The more non-judgmental you can be about your partner’s dreams, aspirations, and fears, the better sex you can have.
When it comes to sex, there are many invisible norms and guidelines that you may feel compelled to adhere to. This can make your relationship with sex difficult, as sexuality isn’t always in alignment with general values or morals.
And this can make sharing these fantasies or desires with your partner scary.
For example, some people get turned on by the idea of dominating someone, and others by the idea of being dominated. This doesn’t mean they want this uneven power dynamic to be a constant in their lives.
But it’s what makes for good sex for them.
In order to have a great sex life, practicing non-judgmental reactions to your partner’s turn-ons is a great way to get there.
This doesn’t mean you have to be game for whatever your partner likes. But it does involve validation, even if you don’t share all of the same sexual preferences. And sometimes, this validation alone is enough.
4. Validate your partner.
Validation is an important part of every relationship or marriage. Everyone has a deep desire to be seen and loved for who they truly are. When your partner validates you, you feel it, deeply.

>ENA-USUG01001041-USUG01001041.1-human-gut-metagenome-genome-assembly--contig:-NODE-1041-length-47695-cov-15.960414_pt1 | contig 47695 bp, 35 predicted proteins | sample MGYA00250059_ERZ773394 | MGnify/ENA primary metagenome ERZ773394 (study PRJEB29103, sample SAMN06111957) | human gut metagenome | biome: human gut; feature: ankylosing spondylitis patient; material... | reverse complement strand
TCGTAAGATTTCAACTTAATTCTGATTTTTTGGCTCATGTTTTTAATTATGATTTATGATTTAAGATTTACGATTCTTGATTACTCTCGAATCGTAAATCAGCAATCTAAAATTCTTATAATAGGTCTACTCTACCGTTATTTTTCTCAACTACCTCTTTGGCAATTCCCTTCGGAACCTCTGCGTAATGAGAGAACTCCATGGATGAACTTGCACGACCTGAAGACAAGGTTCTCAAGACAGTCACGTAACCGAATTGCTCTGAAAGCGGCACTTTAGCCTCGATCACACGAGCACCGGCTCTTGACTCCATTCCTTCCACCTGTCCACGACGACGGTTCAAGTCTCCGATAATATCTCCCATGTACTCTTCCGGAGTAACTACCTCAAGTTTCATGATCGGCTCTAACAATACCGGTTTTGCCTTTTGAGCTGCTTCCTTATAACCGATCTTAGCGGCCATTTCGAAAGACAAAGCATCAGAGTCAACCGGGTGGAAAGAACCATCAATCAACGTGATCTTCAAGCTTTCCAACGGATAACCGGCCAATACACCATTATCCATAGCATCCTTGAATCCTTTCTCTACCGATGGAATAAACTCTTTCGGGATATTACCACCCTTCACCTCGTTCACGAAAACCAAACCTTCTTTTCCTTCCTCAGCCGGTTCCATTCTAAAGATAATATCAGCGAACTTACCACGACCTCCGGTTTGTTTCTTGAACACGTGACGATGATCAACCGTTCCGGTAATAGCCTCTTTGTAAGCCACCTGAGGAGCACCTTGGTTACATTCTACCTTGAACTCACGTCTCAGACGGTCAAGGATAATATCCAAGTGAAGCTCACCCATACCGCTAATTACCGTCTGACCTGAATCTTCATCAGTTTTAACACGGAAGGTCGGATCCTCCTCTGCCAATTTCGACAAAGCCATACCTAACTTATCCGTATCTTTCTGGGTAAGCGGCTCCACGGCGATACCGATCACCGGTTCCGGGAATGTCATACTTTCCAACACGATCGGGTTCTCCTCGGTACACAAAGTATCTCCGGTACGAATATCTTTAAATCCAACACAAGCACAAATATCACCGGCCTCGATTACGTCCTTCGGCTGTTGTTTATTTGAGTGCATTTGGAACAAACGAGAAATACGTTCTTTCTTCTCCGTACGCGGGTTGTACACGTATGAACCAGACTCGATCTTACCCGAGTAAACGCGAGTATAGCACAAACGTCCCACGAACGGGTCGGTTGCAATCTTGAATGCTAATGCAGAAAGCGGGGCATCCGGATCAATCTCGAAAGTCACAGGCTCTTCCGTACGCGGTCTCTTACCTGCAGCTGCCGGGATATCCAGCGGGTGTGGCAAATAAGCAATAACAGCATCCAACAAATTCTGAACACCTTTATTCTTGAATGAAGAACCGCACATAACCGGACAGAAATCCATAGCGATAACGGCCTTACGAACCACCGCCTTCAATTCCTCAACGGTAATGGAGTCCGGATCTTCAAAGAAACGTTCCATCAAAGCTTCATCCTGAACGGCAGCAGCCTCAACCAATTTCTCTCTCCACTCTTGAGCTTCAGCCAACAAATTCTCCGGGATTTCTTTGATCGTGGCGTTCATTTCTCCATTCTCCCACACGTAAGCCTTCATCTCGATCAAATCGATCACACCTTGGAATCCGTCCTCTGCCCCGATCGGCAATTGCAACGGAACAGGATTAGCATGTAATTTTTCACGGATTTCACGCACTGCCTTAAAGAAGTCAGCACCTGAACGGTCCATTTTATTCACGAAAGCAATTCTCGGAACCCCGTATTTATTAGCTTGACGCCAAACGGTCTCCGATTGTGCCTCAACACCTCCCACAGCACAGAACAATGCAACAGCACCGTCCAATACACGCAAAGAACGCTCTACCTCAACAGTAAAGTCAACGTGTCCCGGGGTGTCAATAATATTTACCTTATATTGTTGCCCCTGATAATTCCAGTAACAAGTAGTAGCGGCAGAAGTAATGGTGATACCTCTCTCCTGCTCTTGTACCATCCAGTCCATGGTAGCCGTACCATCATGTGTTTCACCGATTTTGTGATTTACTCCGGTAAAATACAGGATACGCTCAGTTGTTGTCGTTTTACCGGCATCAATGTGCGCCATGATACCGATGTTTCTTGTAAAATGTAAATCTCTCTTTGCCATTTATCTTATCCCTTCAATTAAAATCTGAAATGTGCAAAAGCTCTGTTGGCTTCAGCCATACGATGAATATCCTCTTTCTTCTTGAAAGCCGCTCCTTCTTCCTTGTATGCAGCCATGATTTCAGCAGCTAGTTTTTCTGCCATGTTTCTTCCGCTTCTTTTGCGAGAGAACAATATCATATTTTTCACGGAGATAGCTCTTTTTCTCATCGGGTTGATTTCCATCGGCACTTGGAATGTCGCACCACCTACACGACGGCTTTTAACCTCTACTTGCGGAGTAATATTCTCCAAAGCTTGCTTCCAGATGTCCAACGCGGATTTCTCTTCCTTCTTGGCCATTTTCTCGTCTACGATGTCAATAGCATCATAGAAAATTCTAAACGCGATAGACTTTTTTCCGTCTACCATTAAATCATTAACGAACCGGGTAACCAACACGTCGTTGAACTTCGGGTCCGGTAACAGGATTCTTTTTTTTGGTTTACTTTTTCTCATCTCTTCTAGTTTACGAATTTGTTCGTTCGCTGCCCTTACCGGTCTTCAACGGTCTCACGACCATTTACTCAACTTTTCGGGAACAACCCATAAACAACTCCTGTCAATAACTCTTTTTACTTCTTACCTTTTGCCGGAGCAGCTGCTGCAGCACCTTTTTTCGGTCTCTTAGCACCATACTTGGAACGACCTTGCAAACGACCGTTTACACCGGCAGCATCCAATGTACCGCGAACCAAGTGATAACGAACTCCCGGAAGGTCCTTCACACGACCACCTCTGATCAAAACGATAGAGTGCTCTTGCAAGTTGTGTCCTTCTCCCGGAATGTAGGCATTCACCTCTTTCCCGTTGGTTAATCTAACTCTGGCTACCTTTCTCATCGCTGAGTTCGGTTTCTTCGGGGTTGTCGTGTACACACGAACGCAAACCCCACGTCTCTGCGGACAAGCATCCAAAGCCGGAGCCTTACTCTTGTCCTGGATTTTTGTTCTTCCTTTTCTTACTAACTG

Validation can occur in many different ways — through touch when you’re upset, eye contact as you share a difficult story or verbal compliments. And this validation happens during sex, too.
When you get good at confirming your partner in the day-to-day, it comes easily during sex. For some, validation during sex is about the mere act itself.
Just by giving yourself to one another and experiencing pleasure together, you both feel validated.
For others, the validation is about your partner’s willingness to try something new with you, sexually. Or about their eagerness to help you if you’re experiencing difficulty having an orgasm.
When you learn how your partner wants to be validated and make a conscious effort to make it happen on the daily — you’ll see your relationship and love life blossom.
Sex is about so many things and healthy communication is the key.
If you want to improve your sex life, doubling down on healthy relationship communication skills is a great way of getting there.
By practicing curiosity about your partner, daring to be vulnerable, reacting in non-judgmental ways, and validating each other’s experiences and feelings, you’ll find these traits trickle into your sex life.
In turn, this will make it one you desire to engage in, again and again, no matter how long you’ve been together.
Leigh Norén is a sex therapist and writer with a Master of Science in Sexology. She’s been featured in Women’s Health, Thrive Global, The Good Men Project, Elephant Journal, Glamour, and more. For more advice on communication, visit her website. If you want to learn more about your feelings regarding sex and how to communicate them, download her free resource: Talking Sex.
This article was originally published at LeighNoren.com. Reprinted with permission from the author.